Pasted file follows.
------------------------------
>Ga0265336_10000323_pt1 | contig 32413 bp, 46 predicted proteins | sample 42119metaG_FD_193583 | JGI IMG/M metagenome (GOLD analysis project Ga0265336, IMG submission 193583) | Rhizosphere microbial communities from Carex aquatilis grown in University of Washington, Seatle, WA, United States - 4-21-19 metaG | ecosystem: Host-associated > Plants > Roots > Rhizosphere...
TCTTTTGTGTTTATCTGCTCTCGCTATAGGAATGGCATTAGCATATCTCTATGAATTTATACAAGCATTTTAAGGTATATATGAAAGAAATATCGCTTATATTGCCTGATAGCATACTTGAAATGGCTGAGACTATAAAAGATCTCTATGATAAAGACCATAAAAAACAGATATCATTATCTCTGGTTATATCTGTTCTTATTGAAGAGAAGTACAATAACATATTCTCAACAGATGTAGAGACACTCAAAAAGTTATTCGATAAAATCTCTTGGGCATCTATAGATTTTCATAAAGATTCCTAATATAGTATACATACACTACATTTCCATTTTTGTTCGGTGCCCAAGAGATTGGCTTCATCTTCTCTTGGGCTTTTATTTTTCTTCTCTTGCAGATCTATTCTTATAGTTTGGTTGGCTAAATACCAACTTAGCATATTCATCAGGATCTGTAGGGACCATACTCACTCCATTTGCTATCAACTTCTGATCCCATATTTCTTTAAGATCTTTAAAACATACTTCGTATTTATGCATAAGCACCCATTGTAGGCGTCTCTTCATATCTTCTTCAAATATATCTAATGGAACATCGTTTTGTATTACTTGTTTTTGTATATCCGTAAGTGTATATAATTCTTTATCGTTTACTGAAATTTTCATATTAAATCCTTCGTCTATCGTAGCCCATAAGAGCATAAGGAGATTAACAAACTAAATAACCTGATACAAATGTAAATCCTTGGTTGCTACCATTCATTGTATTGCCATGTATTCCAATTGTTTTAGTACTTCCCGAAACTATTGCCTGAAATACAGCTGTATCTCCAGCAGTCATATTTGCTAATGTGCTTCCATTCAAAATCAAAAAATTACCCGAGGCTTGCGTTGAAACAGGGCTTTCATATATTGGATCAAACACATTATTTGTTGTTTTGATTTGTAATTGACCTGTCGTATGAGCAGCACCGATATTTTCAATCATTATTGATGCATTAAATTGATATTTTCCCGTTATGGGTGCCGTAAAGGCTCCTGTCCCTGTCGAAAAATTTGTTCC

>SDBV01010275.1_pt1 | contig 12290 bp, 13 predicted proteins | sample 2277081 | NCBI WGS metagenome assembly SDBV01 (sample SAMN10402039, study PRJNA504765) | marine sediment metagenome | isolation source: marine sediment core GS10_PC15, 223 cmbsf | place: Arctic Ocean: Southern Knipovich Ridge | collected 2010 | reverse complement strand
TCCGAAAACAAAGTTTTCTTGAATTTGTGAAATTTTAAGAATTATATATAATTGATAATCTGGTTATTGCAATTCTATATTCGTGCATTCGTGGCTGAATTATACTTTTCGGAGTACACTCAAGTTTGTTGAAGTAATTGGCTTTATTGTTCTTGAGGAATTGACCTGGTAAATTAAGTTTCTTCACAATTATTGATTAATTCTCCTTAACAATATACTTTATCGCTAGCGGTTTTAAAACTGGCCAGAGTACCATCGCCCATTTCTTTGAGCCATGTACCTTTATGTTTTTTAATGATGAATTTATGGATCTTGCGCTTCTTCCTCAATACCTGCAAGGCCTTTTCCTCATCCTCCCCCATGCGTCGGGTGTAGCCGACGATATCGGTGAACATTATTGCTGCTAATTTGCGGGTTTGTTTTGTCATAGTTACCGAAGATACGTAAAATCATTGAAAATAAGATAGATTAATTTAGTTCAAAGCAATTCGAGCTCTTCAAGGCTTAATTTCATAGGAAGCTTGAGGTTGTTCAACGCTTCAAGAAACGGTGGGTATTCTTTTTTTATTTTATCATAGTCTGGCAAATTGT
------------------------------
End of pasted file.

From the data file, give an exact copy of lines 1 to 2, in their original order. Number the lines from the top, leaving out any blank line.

>Ga0265336_10000323_pt1 | contig 32413 bp, 46 predicted proteins | sample 42119metaG_FD_193583 | JGI IMG/M metagenome (GOLD analysis project Ga0265336, IMG submission 193583) | Rhizosphere microbial communities from Carex aquatilis grown in University of Washington, Seatle, WA, United States - 4-21-19 metaG | ecosystem: Host-associated > Plants > Roots > Rhizosphere...
TCTTTTGTGTTTATCTGCTCTCGCTATAGGAATGGCATTAGCATATCTCTATGAATTTATACAAGCATTTTAAGGTATATATGAAAGAAATATCGCTTATATTGCCTGATAGCATACTTGAAATGGCTGAGACTATAAAAGATCTCTATGATAAAGACCATAAAAAACAGATATCATTATCTCTGGTTATATCTGTTCTTATTGAAGAGAAGTACAATAACATATTCTCAACAGATGTAGAGACACTCAAAAAGTTATTCGATAAAATCTCTTGGGCATCTATAGATTTTCATAAAGATTCCTAATATAGTATACATACACTACATTTCCATTTTTGTTCGGTGCCCAAGAGATTGGCTTCATCTTCTCTTGGGCTTTTATTTTTCTTCTCTTGCAGATCTATTCTTATAGTTTGGTTGGCTAAATACCAACTTAGCATATTCATCAGGATCTGTAGGGACCATACTCACTCCATTTGCTATCAACTTCTGATCCCATATTTCTTTAAGATCTTTAAAACATACTTCGTATTTATGCATAAGCACCCATTGTAGGCGTCTCTTCATATCTTCTTCAAATATATCTAATGGAACATCGTTTTGTATTACTTGTTTTTGTATATCCGTAAGTGTATATAATTCTTTATCGTTTACTGAAATTTTCATATTAAATCCTTCGTCTATCGTAGCCCATAAGAGCATAAGGAGATTAACAAACTAAATAACCTGATACAAATGTAAATCCTTGGTTGCTACCATTCATTGTATTGCCATGTATTCCAATTGTTTTAGTACTTCCCGAAACTATTGCCTGAAATACAGCTGTATCTCCAGCAGTCATATTTGCTAATGTGCTTCCATTCAAAATCAAAAAATTACCCGAGGCTTGCGTTGAAACAGGGCTTTCATATATTGGATCAAACACATTATTTGTTGTTTTGATTTGTAATTGACCTGTCGTATGAGCAGCACCGATATTTTCAATCATTATTGATGCATTAAATTGATATTTTCCCGTTATGGGTGCCGTAAAGGCTCCTGTCCCTGTCGAAAAATTTGTTCC